Mean Scores on the Beck Depression Inventory (BDI) and the Oswestry Disability Index (ODI):
Analysis in all patients with analyzable data for the SF-36 health survey () showed that treatment was not associated with statistical significance for any of the categories except for: (1) The “Emotional Role” subscale (overall model’s p = 0.04), for which after adjusting the p value with a Bonferroni procedure only the combination treatment was associated with higher scores compared to placebo (p=0.03); And (2)The “Mental Health” subscale, for which treatment was significant at 0.04 in the overall model but the adjusted p values for pairwise comparisons using the Bonferroni procedure did not reach statistical significance.
By chance alone, an observer would identify each of four treatments correctly an average of 25% of the time. On the blinding questionnaires, the numbers of correct guesses by patients were 9 (32%) for morphine treatment periods, 9 (32%) for nortriptyline, 10 (37%) for the combination treatment, and 11 (39%) for placebo. The frequencies of nurses’ correct guesses were 7 (35%) for morphine, 5 (17%) for nortriptyline, 4 (25%) for the combination treatment, and 9 (50%) for placebo. A percent larger than 25% for any treatment suggests that the patients or nurses were not optimally blinded during that treatment.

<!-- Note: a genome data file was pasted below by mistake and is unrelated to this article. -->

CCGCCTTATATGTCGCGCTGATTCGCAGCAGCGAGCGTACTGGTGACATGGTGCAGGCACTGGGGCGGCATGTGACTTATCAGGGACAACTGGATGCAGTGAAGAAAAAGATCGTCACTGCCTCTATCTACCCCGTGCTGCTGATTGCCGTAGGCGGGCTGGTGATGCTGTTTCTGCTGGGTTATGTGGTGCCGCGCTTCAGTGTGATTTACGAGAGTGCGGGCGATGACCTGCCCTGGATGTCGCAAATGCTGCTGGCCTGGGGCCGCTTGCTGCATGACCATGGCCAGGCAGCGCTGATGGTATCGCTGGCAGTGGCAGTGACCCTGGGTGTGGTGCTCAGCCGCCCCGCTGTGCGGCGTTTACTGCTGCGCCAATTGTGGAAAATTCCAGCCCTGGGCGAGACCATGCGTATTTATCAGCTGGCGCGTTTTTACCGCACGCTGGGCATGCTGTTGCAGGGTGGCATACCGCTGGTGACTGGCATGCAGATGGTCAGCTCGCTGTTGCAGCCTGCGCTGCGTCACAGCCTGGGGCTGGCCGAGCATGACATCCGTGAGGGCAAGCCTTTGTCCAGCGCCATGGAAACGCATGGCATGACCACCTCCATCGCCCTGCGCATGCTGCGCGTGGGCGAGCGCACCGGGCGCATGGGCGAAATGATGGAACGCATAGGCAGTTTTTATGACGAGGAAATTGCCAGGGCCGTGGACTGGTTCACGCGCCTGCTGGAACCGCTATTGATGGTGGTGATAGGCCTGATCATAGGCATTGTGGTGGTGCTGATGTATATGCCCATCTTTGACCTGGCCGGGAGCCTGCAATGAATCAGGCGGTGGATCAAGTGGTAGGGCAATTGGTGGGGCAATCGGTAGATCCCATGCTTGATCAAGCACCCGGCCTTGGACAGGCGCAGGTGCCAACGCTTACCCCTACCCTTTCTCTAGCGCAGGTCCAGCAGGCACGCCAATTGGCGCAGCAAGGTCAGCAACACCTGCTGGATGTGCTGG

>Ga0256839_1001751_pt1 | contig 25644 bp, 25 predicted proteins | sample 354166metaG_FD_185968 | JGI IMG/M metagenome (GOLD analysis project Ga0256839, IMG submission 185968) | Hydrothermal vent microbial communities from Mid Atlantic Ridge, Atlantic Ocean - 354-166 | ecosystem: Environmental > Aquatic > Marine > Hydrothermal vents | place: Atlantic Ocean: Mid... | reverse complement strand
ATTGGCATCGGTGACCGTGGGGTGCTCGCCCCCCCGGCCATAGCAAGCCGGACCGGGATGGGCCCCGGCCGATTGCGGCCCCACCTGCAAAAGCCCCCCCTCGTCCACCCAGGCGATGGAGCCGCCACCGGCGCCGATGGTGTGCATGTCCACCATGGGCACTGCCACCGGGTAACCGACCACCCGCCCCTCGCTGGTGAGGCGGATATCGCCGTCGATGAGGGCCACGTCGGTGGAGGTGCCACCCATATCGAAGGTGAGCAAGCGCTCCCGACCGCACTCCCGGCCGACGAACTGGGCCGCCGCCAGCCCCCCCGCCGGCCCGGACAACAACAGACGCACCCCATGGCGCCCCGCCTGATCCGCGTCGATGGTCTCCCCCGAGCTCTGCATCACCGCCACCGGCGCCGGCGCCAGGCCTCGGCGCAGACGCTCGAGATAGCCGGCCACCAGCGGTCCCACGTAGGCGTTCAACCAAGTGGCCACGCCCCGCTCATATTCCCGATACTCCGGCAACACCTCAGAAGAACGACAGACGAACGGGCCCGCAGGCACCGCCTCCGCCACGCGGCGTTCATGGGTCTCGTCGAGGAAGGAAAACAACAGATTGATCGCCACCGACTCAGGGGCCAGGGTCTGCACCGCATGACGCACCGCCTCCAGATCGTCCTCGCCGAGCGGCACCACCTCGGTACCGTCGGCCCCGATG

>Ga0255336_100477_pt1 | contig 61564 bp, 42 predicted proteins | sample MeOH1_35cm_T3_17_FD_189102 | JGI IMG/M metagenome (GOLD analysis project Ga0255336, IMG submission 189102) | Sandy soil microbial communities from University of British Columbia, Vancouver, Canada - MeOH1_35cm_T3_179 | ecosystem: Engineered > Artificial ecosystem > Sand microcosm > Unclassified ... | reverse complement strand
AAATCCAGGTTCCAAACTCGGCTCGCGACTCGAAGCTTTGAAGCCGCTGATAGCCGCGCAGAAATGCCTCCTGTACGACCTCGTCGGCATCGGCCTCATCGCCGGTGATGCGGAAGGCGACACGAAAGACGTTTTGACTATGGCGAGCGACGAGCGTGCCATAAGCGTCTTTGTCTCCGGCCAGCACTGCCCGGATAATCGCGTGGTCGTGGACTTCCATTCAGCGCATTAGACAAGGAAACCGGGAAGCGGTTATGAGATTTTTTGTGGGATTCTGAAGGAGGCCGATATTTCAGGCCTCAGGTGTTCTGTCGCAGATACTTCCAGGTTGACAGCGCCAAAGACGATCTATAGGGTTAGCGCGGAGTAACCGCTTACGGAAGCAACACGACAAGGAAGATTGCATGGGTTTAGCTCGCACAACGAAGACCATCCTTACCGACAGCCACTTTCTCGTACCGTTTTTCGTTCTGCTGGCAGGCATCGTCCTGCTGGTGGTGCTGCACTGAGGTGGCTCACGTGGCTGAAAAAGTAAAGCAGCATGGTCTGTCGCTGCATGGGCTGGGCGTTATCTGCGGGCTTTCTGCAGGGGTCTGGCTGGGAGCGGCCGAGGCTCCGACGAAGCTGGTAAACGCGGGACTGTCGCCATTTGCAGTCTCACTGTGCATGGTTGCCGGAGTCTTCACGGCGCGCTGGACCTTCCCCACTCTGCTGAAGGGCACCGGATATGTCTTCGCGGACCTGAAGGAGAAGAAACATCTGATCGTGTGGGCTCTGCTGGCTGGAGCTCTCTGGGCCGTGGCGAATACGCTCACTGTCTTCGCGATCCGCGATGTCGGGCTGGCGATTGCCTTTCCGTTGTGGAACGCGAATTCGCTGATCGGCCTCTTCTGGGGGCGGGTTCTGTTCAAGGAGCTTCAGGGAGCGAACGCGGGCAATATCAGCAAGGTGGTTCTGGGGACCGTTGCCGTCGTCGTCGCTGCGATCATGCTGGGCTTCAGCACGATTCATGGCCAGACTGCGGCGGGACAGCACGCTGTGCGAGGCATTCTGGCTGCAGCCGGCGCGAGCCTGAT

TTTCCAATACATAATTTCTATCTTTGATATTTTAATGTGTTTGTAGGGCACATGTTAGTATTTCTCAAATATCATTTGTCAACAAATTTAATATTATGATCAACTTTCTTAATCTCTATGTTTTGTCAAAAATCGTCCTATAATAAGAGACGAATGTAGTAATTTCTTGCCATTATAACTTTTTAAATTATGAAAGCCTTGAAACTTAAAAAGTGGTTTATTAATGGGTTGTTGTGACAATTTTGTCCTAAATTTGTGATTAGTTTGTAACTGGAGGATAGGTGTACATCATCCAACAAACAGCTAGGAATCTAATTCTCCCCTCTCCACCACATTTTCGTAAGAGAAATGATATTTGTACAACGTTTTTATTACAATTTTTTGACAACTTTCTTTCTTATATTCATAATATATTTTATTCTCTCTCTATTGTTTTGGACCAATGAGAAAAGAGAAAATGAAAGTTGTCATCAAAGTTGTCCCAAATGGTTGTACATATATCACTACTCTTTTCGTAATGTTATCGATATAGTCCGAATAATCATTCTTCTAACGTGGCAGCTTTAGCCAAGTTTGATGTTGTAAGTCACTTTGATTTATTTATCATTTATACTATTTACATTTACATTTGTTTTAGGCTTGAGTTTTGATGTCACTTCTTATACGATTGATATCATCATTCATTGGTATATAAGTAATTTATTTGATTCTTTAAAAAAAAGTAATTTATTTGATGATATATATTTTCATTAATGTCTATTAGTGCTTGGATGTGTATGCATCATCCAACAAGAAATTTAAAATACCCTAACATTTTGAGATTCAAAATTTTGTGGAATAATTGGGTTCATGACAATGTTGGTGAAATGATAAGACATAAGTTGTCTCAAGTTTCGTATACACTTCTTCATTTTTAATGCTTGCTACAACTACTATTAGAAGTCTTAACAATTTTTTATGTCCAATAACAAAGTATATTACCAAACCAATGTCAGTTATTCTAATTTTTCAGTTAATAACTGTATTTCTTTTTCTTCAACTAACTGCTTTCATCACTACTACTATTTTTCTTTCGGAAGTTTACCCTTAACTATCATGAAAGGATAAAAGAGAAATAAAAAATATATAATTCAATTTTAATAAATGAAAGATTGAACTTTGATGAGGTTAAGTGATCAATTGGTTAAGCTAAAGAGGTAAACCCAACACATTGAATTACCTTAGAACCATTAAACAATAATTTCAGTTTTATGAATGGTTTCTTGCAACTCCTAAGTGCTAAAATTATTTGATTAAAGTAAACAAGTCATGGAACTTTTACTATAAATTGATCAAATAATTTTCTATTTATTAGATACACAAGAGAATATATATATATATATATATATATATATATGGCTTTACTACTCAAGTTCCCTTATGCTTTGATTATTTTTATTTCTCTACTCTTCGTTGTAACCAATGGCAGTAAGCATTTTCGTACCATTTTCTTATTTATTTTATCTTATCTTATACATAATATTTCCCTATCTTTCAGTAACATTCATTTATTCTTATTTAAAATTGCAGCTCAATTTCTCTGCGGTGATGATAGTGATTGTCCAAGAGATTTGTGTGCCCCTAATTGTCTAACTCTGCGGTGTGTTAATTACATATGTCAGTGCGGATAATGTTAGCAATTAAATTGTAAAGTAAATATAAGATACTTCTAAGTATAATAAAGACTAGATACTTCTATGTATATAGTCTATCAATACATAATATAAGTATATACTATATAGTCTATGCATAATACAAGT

Adverse effects and NNH
At the maximal tolerated doses, the most frequent adverse effects reported by the study completers were constipation, dry mouth, drowsiness, and fatigue (Table 7). During the morphine treatment two patients withdrew because of sedation, one because of nausea, vomiting and severe constipation, one because of a rash, and severe dry mouth, while during the nortriptyline treatment two withdrew because of sedation. During the combination treatment two patients withdrew because of sedation, one because of nausea and vomiting, and one because of a rash whereas during the placebo treatment one patient withdrew because of sedation. NNHs were 10, 30, and 11 for morphine, nortriptyline and the combination treatment respectively.